4. When You Ask Direct Questions in The Training, Ask the Right Ones – Stop asking about the meeting room or whether they enjoyed the speaker, it betrays the true potential value of your learning organization. Consider integrating some deep learning questions into your sessions, many backed by proven research into how adults learn. There are summaries and suggestions from organizations, here are some examples:

  • Scenarios – present a scenario and ask for suggestions from the group on what to do next. Let the group rank each other’s suggestions.
  • Best Answer – Have a multiple-choice question where several of the options are technically correct. Ask participants for the best answer among the correct ones, and then facilitate a debate about why they chose as they did. This promotes discussion and active thinking, rather than temporary memorization.
  • Peer Review – Put the artifact on display, and then have the group make suggestions for improvement. Have participants construct an artifact, a work sample, or perhaps the text of an email campaign.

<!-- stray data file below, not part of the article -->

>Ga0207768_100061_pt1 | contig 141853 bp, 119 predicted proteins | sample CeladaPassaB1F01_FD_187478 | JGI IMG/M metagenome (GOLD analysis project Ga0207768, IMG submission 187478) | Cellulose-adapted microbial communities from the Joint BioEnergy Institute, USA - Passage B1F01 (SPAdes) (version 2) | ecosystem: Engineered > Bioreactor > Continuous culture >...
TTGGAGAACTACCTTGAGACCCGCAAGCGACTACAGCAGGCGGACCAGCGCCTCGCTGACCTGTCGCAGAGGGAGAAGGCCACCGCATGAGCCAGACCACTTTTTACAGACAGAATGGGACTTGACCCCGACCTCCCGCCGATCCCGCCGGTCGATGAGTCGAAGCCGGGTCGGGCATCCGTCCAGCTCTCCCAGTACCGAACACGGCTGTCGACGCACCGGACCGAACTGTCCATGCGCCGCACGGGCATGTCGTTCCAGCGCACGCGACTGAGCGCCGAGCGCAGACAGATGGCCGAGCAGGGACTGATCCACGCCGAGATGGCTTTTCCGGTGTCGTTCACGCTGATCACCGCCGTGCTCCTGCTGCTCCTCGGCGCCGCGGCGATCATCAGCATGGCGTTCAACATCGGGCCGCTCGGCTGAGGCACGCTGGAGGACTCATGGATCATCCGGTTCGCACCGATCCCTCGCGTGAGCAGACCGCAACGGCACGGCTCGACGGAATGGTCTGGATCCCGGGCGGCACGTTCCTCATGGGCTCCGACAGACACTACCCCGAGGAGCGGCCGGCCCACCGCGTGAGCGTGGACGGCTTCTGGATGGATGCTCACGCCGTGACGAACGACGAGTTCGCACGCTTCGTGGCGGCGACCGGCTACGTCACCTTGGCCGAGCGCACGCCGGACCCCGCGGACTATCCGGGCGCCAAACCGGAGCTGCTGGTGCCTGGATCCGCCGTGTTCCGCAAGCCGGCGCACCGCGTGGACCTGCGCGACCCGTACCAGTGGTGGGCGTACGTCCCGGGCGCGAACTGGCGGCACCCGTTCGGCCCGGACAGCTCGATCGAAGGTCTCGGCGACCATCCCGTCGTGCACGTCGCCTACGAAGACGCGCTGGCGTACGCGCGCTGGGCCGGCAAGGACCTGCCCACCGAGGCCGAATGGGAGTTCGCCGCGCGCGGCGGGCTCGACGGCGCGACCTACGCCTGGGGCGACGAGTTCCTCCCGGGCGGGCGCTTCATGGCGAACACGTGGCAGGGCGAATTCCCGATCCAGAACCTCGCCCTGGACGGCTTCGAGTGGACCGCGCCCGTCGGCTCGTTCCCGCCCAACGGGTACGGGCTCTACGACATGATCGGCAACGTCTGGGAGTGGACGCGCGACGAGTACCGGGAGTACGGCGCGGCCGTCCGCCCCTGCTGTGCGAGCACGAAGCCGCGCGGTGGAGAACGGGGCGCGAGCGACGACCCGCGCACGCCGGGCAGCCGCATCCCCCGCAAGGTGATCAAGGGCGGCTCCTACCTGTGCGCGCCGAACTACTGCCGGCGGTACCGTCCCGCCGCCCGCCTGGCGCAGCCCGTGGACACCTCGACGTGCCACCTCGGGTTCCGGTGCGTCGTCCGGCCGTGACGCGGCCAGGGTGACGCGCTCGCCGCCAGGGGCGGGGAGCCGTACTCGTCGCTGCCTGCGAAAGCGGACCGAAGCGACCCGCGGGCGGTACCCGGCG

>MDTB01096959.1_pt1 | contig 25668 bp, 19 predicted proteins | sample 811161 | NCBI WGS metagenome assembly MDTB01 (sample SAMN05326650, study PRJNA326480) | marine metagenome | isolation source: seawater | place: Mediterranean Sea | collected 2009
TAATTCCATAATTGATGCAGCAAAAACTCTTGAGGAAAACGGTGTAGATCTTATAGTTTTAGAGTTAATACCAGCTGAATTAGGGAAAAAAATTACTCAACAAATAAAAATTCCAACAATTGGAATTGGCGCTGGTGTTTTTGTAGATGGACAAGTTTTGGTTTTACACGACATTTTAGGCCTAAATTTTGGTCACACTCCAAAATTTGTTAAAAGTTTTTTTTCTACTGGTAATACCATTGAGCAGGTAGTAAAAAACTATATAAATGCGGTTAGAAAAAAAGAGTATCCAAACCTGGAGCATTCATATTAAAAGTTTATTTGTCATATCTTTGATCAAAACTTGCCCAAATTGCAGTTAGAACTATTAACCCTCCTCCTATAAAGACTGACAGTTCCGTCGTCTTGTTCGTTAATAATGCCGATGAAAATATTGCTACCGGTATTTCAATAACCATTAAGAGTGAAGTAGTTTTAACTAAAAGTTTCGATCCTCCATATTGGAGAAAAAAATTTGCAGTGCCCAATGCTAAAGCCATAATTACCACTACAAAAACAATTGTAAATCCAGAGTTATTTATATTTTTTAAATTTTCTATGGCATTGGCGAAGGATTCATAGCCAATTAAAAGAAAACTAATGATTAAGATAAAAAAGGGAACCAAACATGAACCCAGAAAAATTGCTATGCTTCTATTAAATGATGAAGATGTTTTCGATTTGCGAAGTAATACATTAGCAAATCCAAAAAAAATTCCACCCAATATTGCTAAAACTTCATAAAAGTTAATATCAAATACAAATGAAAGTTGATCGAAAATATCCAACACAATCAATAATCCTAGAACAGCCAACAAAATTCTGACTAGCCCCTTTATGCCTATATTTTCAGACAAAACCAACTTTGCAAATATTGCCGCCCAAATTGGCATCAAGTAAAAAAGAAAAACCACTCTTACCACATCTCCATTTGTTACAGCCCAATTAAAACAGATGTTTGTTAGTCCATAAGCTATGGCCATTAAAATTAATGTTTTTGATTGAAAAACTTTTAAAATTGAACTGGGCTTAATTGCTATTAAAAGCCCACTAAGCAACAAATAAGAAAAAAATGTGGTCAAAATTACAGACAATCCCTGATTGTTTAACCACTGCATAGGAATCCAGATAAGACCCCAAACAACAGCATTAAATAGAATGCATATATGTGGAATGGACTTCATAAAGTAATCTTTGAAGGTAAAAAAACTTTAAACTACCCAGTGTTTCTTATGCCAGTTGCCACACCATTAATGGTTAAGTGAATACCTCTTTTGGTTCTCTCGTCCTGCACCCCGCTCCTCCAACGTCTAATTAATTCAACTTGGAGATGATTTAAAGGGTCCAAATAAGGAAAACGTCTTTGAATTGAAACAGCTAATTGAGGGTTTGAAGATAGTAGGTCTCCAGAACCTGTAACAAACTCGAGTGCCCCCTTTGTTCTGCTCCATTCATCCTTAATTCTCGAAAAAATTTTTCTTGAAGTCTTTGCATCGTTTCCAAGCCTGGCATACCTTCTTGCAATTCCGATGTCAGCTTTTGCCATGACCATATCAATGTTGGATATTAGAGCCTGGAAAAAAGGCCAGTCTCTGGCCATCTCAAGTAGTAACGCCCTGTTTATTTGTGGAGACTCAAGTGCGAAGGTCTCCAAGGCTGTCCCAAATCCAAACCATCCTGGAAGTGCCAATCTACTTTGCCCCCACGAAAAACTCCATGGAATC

5. Measure what the Participants Do, not just what they Say – Measure their demonstrated engagement, not their stated engagement. Use an affordable audience response system (e.g., Poll Everywhere) to see where learners are in real time. This not only tests their knowledge but also improves it through the magic of active learning. After the fact, you can look at the results and benchmark sessions against each other. You can share the results with the instructors or speakers in a non-threatening way. In this way, you get to see who is engaged, not who says they were engaged. And how much relative value each session has generated.

NB: Adult learners do not learn without knowing what’s in it for themselves!

Half of the training systems don’t even bother to keep track of participants’ feedback.


July 20